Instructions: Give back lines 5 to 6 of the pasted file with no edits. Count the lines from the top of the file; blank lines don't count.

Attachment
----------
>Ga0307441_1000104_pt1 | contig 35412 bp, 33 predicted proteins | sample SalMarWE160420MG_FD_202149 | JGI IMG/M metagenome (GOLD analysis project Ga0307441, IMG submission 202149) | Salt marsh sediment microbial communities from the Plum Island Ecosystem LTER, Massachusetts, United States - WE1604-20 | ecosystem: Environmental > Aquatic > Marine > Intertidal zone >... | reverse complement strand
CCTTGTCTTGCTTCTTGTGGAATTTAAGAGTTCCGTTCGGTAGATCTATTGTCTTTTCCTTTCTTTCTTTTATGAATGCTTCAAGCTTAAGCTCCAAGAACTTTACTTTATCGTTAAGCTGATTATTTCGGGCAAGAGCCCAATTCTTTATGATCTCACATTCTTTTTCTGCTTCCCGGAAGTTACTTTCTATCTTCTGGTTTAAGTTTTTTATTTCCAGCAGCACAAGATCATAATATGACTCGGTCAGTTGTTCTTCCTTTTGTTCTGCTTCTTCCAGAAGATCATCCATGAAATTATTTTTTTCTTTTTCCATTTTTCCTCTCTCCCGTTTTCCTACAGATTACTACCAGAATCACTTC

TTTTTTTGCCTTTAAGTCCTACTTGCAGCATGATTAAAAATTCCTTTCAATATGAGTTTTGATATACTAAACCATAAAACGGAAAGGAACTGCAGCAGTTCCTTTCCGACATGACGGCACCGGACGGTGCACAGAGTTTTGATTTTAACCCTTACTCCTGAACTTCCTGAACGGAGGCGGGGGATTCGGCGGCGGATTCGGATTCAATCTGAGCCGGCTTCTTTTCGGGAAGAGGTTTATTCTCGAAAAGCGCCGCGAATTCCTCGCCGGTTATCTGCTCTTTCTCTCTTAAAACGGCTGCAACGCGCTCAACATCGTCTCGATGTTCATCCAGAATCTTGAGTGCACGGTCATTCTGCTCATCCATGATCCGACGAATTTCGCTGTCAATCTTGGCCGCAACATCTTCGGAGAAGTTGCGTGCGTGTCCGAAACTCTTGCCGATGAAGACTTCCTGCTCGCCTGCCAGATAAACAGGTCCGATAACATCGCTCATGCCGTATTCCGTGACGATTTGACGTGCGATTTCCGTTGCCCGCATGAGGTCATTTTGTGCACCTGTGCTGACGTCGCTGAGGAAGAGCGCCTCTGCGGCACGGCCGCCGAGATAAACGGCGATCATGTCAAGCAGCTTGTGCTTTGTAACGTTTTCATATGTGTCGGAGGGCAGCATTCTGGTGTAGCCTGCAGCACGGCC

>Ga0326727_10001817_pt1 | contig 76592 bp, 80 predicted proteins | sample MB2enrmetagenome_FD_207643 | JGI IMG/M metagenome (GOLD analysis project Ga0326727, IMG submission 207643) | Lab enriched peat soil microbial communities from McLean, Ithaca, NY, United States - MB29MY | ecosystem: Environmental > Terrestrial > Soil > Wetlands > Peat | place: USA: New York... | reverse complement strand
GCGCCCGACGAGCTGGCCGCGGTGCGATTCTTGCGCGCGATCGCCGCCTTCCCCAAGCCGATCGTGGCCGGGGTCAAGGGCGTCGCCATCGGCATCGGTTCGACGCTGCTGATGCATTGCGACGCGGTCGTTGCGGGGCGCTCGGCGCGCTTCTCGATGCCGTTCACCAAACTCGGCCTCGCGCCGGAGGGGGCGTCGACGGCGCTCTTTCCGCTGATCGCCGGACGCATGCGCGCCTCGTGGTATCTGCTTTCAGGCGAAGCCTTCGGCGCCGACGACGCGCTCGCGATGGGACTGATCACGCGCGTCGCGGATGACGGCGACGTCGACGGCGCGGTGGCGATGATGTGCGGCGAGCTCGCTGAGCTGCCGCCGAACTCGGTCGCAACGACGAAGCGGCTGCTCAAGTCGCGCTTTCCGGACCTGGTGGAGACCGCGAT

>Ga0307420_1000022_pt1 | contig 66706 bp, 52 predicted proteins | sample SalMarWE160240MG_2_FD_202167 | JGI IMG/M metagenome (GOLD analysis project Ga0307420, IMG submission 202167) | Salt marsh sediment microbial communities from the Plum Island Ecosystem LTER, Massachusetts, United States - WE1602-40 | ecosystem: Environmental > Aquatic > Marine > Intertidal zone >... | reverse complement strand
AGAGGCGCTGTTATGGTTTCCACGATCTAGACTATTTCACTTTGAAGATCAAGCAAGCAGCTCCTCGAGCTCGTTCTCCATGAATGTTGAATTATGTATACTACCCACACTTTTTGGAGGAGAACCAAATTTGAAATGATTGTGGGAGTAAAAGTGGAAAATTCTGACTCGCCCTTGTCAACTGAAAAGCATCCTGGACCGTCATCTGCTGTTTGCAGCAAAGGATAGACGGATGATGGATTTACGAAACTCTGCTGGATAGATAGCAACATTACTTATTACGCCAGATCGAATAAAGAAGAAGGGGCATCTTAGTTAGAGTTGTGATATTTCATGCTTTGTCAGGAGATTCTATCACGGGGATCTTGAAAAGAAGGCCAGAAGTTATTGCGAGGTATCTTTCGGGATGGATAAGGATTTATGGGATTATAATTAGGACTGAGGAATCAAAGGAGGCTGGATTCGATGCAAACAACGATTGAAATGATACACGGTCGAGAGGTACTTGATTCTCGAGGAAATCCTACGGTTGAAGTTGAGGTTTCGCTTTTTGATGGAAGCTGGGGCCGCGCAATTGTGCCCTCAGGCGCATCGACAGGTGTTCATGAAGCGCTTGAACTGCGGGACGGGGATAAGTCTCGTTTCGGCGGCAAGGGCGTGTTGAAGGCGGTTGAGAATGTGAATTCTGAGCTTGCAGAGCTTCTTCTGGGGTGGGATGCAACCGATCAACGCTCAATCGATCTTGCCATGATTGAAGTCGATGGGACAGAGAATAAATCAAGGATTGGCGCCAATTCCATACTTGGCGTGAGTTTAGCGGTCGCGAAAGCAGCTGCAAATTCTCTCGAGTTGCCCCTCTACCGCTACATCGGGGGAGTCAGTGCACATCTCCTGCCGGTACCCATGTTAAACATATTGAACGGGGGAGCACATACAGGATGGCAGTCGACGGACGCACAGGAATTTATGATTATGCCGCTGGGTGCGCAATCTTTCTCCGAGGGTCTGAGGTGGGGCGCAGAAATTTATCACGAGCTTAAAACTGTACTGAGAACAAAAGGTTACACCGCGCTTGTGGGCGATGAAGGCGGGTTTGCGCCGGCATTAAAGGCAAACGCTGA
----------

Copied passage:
GCGCCCGACGAGCTGGCCGCGGTGCGATTCTTGCGCGCGATCGCCGCCTTCCCCAAGCCGATCGTGGCCGGGGTCAAGGGCGTCGCCATCGGCATCGGTTCGACGCTGCTGATGCATTGCGACGCGGTCGTTGCGGGGCGCTCGGCGCGCTTCTCGATGCCGTTCACCAAACTCGGCCTCGCGCCGGAGGGGGCGTCGACGGCGCTCTTTCCGCTGATCGCCGGACGCATGCGCGCCTCGTGGTATCTGCTTTCAGGCGAAGCCTTCGGCGCCGACGACGCGCTCGCGATGGGACTGATCACGCGCGTCGCGGATGACGGCGACGTCGACGGCGCGGTGGCGATGATGTGCGGCGAGCTCGCTGAGCTGCCGCCGAACTCGGTCGCAACGACGAAGCGGCTGCTCAAGTCGCGCTTTCCGGACCTGGTGGAGACCGCGAT

>Ga0307420_1000022_pt1 | contig 66706 bp, 52 predicted proteins | sample SalMarWE160240MG_2_FD_202167 | JGI IMG/M metagenome (GOLD analysis project Ga0307420, IMG submission 202167) | Salt marsh sediment microbial communities from the Plum Island Ecosystem LTER, Massachusetts, United States - WE1602-40 | ecosystem: Environmental > Aquatic > Marine > Intertidal zone >... | reverse complement strand